Sprint has not been having exactly the best year in 2015 and it does look as though things are going to get somewhat more complicated for the U.S. carrier in 2016. The company did post their latest quarterly results yesterday and even these proved to be somewhat more complicated in understanding where the company currently is at. If you take their churn rate into consideration, then they did show an improvement and some positive momentum. However, the result also highlights that the price-per-share has not only dropped but had dropped even more than expected. So a mixed bag of good and bad results really.
Following the initial results reporting, Sprint CEO, Marcelo Claure came out detailing the various cost-cutting measures the company will have to take in 2016. The news of the costs are not new news as they had long been announced and expected over the last few months. However, as 2016 approaches more details are now starting to come though with Claure confirming that a number of job cuts will commence in January and remaining employees will have to adopt much more of an “owner’s mentality” with how the business is run.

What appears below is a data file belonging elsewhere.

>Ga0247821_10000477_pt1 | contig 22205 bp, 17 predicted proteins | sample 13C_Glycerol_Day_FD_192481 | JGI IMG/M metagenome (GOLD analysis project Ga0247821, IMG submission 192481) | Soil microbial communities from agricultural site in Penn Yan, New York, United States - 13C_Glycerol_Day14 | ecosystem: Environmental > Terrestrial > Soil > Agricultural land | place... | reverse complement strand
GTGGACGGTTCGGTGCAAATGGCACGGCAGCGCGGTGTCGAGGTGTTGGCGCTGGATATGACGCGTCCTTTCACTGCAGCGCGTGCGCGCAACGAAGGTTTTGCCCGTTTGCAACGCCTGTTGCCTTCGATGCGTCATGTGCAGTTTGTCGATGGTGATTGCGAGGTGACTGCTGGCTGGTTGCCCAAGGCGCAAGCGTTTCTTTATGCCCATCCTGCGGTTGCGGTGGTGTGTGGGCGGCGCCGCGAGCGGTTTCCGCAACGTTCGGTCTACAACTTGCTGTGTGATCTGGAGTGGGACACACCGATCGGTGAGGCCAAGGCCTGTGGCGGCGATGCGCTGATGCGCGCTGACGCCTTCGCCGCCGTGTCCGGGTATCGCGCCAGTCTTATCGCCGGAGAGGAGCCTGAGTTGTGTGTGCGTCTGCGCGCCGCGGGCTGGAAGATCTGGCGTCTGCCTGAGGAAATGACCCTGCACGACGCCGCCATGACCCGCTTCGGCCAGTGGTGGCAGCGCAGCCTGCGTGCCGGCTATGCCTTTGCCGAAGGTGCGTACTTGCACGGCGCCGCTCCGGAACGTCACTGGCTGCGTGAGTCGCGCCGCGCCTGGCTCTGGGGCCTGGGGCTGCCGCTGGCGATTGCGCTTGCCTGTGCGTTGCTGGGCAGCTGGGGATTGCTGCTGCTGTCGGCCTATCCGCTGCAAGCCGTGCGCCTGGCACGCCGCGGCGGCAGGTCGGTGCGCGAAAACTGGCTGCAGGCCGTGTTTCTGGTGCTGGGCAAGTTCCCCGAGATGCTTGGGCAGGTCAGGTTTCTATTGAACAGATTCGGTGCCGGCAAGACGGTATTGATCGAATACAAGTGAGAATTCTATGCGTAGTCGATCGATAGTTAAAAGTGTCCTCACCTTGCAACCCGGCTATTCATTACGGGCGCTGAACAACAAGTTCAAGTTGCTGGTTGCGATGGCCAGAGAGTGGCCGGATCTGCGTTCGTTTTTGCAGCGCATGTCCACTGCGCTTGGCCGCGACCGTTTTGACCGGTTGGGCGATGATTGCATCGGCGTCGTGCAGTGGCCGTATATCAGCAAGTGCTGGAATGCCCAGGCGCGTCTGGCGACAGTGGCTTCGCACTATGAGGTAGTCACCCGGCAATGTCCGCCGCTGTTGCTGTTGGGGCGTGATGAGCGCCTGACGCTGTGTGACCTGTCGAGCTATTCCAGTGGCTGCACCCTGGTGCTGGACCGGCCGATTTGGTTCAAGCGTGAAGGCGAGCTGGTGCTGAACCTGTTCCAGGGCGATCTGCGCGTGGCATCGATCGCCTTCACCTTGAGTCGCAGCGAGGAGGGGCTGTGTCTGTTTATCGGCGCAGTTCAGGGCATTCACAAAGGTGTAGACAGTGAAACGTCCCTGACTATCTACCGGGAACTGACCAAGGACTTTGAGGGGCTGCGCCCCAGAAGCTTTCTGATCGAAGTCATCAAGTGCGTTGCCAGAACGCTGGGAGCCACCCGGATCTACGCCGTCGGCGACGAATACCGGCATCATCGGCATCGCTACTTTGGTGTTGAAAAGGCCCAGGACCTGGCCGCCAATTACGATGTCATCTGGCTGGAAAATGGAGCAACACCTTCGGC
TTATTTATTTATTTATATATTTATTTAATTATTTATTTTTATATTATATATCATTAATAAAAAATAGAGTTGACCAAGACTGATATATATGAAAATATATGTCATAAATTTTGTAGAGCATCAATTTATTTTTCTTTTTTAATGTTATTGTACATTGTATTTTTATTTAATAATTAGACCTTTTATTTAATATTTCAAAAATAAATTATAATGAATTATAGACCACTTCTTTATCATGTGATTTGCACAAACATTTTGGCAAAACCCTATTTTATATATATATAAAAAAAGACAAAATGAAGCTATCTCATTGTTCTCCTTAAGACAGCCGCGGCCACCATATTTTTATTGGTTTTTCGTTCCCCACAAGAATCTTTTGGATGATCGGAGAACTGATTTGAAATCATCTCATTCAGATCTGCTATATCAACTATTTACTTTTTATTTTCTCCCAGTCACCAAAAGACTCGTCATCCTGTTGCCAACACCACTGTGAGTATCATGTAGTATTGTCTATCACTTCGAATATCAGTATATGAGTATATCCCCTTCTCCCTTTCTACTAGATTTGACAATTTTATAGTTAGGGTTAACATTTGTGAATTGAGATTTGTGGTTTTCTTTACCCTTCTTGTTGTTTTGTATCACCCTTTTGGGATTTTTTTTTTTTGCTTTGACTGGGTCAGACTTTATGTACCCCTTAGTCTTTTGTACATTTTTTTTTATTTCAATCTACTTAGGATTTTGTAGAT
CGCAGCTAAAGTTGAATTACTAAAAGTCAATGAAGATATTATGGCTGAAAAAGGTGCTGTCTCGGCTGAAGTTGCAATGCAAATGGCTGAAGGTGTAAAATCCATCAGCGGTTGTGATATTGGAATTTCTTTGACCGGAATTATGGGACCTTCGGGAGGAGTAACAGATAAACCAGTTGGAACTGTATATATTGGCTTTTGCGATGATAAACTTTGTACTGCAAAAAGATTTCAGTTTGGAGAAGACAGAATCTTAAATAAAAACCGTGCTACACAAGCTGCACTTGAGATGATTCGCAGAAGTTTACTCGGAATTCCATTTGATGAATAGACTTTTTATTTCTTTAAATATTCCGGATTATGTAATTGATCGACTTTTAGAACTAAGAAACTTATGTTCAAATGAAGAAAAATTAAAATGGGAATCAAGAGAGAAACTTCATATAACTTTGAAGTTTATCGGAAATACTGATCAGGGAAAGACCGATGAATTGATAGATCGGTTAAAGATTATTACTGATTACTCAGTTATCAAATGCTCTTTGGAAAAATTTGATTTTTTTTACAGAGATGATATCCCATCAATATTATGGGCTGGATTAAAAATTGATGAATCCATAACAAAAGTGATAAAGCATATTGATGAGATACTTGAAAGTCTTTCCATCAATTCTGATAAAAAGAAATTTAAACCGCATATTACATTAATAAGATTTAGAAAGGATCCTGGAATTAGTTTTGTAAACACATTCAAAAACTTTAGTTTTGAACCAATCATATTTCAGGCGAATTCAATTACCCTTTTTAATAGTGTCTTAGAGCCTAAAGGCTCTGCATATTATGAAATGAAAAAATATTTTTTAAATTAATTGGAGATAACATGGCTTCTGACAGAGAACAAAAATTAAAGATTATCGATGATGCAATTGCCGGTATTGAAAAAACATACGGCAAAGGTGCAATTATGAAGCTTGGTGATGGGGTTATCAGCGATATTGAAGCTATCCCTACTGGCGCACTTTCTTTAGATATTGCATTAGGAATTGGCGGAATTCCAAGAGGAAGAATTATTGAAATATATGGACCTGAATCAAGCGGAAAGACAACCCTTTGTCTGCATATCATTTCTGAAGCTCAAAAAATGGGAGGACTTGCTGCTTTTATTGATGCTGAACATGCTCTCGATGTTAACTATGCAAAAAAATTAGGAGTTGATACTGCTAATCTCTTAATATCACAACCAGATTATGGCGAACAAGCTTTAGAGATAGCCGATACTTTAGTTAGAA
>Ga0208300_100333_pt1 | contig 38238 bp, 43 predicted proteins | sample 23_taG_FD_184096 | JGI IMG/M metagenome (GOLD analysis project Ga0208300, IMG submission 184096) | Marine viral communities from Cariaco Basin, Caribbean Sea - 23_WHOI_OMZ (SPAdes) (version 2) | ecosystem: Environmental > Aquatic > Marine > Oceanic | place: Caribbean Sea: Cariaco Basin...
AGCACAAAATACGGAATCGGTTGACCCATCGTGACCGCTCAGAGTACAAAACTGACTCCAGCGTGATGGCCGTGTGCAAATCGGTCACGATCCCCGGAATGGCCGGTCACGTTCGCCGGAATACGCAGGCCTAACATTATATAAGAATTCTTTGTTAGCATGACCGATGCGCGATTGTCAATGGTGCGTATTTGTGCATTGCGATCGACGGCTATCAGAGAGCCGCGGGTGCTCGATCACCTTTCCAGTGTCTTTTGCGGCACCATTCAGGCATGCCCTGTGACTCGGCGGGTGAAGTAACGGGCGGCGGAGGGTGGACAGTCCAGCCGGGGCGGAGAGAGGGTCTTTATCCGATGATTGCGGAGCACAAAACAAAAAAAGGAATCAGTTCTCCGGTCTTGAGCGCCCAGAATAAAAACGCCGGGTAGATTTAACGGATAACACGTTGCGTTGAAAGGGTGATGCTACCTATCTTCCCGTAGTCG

This seems to be a sentiment which has today been echoed by Sprint’s parent company, SoftBank. SoftBank Chairman, Masayoshi Son, has effectively said the same as Claure during the company’s own earnings call today. During the call, Son confirmed that the job cuts at Sprint will be in the “thousands” and are designed to try and accommodate an annual spending deficit of about $2 billion. In fact, according to Son, the $2 billion marker is being seen as “a minimum target” with Sprint possibly needing to “go even deeper” to swell the current tide. Of course, whether these job cuts or the continually reported on cost-cutting measures that employees will have to personally undertake will have any impact on the current Sprint climate, remains to be seen. One of their biggest issues seems to be T-Mobile who consistently are making gains in areas where Sprint is losing out. Cost-cutting is only one side of the equation and it is likely Sprint will need to compete better with T-Mobile, as well as cost cutting to ensure a real turnaround next year.